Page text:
Justice Sotomayor was in the Yankee Stadium bleachers today


When in recess, Supreme Court justices tend to go on cushy boondoggles in tropical paradises where they deliver a couple of lectures about the law or something while dining on the finest meats and cheeses.

Not Justice Sotomayor, however. She was in the right field bleachers at Yankee Stadium today:

The Supreme Court justice and Bronx native attended the Yankees’ game against Baltimore on Wednesday and sat in Section 203 of the right-field stands for the first-inning “Roll Call” of New York’s starting lineup.

Usually seen on the Supreme Court bench next to Stephen Breyer, she sat next to “Bald Vinny” Milano in a section where tickets cost $20 and $23.

Normally she sits next to “Bald Steven.”

Not that Sotomayor isn’t getting the hang of this “go to nicer places when not working” thing:

The Yankees said Sotomayor moved to better seats after Roll Call.

Youse fancypants, all a youse.

Video: Braden Halladay pays homage to Roy Halladay in spring game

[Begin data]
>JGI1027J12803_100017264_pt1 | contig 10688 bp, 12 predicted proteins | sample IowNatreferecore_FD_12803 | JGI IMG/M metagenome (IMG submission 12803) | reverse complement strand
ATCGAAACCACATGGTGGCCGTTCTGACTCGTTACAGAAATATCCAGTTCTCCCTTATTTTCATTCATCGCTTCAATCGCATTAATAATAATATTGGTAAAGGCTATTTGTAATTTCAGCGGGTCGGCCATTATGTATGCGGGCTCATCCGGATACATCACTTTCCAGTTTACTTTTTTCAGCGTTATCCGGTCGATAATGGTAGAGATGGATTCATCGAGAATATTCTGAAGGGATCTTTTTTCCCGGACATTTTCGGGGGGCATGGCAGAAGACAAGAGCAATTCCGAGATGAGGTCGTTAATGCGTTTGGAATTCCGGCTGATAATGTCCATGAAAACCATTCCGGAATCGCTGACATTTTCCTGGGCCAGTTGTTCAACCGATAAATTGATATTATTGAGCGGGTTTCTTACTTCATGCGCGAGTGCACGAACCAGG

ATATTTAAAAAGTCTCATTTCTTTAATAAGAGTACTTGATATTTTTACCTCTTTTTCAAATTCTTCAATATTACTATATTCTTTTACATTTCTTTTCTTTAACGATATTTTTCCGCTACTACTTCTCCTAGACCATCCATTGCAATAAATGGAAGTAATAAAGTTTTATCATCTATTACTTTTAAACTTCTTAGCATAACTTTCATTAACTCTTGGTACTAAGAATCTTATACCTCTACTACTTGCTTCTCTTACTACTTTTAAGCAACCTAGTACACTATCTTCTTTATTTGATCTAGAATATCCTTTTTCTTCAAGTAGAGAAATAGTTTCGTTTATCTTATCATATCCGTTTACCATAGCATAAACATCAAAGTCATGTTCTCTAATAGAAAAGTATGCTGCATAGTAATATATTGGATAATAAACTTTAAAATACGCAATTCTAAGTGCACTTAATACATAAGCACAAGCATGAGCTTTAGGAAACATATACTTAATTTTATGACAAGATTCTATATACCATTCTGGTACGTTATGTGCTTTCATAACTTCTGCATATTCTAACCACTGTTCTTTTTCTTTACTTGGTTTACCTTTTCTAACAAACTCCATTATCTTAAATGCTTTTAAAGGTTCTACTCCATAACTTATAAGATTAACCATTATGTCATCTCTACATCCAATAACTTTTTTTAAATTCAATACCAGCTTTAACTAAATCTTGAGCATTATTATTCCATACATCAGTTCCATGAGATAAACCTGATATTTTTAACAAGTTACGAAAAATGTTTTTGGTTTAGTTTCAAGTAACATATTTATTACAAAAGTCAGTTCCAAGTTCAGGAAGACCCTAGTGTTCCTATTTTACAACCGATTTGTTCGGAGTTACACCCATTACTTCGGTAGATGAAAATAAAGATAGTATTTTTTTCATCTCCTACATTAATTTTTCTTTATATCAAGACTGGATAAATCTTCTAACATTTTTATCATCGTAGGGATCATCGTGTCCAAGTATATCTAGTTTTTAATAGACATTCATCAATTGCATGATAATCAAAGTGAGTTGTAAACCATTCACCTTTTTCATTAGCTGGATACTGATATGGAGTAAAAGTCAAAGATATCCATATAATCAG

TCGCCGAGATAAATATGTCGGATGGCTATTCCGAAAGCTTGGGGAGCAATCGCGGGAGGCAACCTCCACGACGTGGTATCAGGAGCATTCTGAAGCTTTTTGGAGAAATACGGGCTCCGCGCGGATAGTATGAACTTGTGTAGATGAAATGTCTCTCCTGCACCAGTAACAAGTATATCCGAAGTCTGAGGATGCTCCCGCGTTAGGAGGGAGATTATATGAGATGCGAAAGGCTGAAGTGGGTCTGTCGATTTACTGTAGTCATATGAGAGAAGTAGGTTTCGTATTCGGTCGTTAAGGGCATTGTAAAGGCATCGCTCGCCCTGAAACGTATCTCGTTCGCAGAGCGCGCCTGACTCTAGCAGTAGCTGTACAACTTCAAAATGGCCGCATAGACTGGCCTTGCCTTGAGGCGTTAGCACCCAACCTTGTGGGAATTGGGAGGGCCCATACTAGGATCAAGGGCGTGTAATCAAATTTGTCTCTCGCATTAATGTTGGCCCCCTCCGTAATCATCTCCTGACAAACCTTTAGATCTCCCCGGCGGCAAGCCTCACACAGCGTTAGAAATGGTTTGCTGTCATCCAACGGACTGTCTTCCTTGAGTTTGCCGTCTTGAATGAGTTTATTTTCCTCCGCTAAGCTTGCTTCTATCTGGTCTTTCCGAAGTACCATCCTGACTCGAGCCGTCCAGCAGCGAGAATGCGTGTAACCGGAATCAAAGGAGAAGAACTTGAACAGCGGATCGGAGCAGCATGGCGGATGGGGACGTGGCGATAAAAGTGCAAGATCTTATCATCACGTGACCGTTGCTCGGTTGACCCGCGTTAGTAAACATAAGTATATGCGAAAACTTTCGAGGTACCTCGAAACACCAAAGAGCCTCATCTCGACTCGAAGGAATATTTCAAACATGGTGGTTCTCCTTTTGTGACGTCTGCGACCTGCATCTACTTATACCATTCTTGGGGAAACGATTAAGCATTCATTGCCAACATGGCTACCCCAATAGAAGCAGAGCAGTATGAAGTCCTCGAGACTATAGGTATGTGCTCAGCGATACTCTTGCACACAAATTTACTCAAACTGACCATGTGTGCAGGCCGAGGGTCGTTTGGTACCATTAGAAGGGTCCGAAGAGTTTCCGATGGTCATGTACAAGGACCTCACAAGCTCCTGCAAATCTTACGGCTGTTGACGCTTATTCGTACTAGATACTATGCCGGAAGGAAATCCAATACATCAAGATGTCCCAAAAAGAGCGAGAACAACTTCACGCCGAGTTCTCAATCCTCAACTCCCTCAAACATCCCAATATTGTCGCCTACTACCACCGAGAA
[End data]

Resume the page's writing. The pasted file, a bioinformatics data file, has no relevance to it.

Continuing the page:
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While newly-acquired talent Danny Espinosa was off collecting hits for the Blue Jays against the Orioles, Marcus Stroman led a youth-filled roster against the Canadian Junior National Team in a split-squad game on Saturday. In the eighth inning, 17-year-old Canadian pitcher Braden Halladay took the mound to honor his late father’s memory against his former team.

Halladay accomplished just that, wielding a fastball that topped out in the low-80s and setting down a perfect 1-2-3 inning against the top of the lineup. No one batter saw more than a single pitch from the right-hander: Mc Gregory Contreras and Mattingly Romanin flew out to the outfield corners and Bo Bichette laid down a ground ball for an easy third out.

MLB.com’s Gregor Chisholm has a fantastic profile of the high school junior, including his approach to the game and his attempt to do Roy Halladay proud while carving out his own path to the majors. “From a pitching standpoint, it was everything I could have asked for and more,” Halladay told reporters. “Especially now, every time I make mistakes, I still hear him drilling me about them in my head, just because he’s done it so many times before. From a mind-set standpoint, I don’t think with any bias that I could have had a better teacher.”